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Visual rhetoric and modern South Asian history

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This course is open to all those studying or with an interest in modern South Asian history and visual culture.

The course examines the importance of theories of visual culture to teaching modern South Asian history. It introduces Cambridge University academics, students and researchers of South Asia to media research skills required when exploring the ideologies conveyed by the visual dimension of South Asia’s modern history. It also surveys critical debates about the complementarity between traditional text-based historiography and visual literacy. The course draws extensively on the unique collection of colonial amateur films held by the Centre of South Asian Studies and so promotes the use of this film genre in the history and media studies curriculum.

The course covers South Asian history from 1860s onwards and examines the visual constructions of space, culture, gender and race relevant to the areas of India, Pakistan, Sri Lanka, Nepal and the Himalayas. Moreover, it offers a critical overview of how South Asian history and cultural identities have been (mis-) represented across specific visual narratives, from paintings, drawings, posters, advertisements to amateur films, documentaries, newsreels, feature, ethnographic and animation films. Each seminar explores a selection of such visuals in relation to key events and social developments in modern South Asian history. Occasionally, interview excerpts selected from the Centre of South Asian Studies’ oral history archive complement the visual case studies.

The ‘Visual rhetoric and modern South Asian history’ course inscribes the use of archival visual and aural records within current theoretical, methodological and historical frameworks concerned with key debates and themes in modern South Asian history. It draws on the often conflicting relation between established historiography and visual culture with its inherent potential for confirming or challenging traditional text-based research resources. The course expands the debate about traditional means of historical investigation and develops a comparative framework in which the participants compare written documents with a variety of visual records pertinent to particular themes and topics.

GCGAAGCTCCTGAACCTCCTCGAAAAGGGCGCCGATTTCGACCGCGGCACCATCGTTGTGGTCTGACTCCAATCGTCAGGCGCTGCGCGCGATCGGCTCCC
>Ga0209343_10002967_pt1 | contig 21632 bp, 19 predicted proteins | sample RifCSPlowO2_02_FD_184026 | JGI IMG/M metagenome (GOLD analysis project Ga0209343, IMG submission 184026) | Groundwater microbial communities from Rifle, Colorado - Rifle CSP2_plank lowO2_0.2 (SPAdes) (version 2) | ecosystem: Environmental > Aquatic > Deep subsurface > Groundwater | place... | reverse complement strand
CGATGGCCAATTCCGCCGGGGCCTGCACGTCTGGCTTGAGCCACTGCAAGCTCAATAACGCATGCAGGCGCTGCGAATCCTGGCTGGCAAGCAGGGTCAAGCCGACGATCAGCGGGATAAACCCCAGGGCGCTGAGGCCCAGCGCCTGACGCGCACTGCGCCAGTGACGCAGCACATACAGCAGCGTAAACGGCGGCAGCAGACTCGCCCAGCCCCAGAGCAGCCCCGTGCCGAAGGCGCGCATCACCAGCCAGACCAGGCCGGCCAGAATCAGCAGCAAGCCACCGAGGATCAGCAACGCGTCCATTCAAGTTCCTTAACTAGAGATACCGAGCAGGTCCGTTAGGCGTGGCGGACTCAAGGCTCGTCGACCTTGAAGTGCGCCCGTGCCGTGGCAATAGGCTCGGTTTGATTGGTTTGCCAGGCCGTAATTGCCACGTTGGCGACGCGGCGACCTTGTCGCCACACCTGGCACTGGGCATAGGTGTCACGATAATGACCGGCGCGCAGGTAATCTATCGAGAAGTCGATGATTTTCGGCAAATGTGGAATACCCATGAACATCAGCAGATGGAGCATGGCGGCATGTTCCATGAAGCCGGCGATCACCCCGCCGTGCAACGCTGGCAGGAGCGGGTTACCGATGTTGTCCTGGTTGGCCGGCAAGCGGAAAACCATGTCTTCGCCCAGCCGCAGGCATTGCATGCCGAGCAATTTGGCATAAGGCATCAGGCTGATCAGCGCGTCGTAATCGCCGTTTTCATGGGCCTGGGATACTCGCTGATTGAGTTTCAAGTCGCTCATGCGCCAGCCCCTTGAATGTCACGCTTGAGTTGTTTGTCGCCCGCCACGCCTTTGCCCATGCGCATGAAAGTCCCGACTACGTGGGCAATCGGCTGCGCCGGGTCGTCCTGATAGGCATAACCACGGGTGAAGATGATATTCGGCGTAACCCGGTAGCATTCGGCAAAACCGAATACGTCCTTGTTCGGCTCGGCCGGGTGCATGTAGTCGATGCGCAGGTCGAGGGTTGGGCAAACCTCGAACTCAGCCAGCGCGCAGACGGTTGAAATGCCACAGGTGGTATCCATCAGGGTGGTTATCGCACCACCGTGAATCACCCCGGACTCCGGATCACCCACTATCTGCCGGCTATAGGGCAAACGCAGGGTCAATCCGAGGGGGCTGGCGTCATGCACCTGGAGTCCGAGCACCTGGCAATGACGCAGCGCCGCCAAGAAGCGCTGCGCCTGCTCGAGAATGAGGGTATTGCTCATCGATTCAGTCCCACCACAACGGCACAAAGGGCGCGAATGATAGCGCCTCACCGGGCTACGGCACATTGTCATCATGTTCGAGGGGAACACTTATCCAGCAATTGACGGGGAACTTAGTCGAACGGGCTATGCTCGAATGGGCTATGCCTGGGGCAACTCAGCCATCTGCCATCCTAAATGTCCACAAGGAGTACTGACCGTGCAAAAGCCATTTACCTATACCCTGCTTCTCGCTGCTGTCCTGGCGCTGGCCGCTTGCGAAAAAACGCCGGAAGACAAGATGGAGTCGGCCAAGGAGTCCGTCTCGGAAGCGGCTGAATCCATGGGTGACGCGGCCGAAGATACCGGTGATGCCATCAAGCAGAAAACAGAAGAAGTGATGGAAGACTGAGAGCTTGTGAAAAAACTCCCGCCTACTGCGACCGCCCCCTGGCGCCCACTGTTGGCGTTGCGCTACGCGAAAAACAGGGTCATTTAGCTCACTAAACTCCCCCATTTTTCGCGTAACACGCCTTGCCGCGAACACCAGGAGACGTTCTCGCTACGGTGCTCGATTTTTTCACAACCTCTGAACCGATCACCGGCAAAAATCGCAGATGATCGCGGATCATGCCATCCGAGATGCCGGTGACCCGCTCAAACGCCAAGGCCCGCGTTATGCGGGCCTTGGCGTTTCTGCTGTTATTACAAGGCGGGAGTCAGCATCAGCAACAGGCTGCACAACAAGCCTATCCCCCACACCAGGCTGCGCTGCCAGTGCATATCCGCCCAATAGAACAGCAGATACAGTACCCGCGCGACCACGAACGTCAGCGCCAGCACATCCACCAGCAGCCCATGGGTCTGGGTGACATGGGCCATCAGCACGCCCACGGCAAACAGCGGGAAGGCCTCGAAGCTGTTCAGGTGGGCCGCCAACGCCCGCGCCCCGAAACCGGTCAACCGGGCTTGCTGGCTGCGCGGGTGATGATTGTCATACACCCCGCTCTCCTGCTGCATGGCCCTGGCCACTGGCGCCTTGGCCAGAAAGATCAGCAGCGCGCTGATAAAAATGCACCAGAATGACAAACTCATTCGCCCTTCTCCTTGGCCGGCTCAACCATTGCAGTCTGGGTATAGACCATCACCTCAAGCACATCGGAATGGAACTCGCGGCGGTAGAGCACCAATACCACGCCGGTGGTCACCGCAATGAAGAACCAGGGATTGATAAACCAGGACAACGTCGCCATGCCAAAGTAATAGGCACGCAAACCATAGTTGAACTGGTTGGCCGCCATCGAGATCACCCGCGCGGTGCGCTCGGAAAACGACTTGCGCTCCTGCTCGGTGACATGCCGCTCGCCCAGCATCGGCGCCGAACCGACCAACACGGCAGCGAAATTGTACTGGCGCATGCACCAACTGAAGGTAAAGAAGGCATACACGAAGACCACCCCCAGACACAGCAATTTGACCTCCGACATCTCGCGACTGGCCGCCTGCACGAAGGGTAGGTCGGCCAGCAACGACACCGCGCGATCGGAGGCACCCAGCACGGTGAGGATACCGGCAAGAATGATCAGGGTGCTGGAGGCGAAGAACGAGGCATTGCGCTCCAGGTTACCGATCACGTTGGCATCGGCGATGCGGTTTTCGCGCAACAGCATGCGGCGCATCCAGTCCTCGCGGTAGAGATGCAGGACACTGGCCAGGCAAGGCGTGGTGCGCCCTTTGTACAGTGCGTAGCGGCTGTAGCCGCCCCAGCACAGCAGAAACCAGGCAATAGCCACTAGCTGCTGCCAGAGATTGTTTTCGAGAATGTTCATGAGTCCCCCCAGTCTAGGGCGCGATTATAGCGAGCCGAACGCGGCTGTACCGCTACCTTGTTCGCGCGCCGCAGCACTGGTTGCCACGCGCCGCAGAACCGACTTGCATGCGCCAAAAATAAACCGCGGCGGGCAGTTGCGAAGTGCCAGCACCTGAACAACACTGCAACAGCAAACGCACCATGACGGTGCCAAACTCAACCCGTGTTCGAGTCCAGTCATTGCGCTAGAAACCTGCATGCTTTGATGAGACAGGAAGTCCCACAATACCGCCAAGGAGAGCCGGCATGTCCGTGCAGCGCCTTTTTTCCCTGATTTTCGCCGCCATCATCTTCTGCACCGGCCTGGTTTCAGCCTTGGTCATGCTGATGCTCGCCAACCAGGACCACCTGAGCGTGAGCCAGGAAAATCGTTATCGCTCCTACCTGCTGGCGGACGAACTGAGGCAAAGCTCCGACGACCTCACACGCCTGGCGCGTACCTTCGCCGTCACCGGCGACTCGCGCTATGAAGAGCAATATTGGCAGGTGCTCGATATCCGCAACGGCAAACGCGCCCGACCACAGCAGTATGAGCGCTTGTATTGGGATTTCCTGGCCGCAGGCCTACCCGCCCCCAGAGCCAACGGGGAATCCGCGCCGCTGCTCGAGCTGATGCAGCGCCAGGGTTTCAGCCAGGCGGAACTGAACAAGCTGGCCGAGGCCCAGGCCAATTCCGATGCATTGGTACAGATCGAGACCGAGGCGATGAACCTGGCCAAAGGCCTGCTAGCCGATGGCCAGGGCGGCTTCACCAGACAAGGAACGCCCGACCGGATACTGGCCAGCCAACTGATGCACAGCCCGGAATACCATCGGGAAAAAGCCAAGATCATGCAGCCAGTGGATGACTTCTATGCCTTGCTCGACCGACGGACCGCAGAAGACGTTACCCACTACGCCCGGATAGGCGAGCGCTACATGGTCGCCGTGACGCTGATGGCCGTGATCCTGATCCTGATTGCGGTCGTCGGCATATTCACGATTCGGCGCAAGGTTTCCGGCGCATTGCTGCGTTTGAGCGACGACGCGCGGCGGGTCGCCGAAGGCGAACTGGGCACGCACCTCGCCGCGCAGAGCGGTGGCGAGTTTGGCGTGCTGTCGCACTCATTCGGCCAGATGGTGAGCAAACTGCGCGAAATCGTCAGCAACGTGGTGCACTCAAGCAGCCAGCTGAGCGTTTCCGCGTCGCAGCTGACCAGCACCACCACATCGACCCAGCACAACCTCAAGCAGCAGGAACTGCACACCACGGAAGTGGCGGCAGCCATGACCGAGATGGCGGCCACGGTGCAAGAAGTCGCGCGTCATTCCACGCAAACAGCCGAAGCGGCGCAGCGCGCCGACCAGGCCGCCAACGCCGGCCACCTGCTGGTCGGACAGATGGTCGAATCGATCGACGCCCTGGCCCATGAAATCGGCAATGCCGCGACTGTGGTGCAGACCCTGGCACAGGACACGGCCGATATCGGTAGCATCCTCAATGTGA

Each class provides access to a wide selection of archival visual material. Films, photographs (occasionally paintings) and also interviews are selected primarily from the Centre of South Asian Studies’ archive as well as from several major British repositories such as the British Film Institute, the Imperial War Museum, the British Library, the British Museum, the Royal Commonwealth Society Library, the British Empire & Commonwealth Museum, Images of Empire, Colonial Film and British Pathé.

The course is taught by Dr Annamaria Motrescu, affiliated lecturer and research associate at the Centre of South Asian Studies.

Course Schedule Eight one-hour weekly classes scheduled in Michaelmas Term. Each class is organized thematically and consists of introduction and discussion of the respective theme and related screenings followed by open discussion.

Time and Location: Tuesdays at 4:00 pm in S1 Seminar Room, Alison Richard Building, 7 West Road, Cambridge, CB3 9DP .


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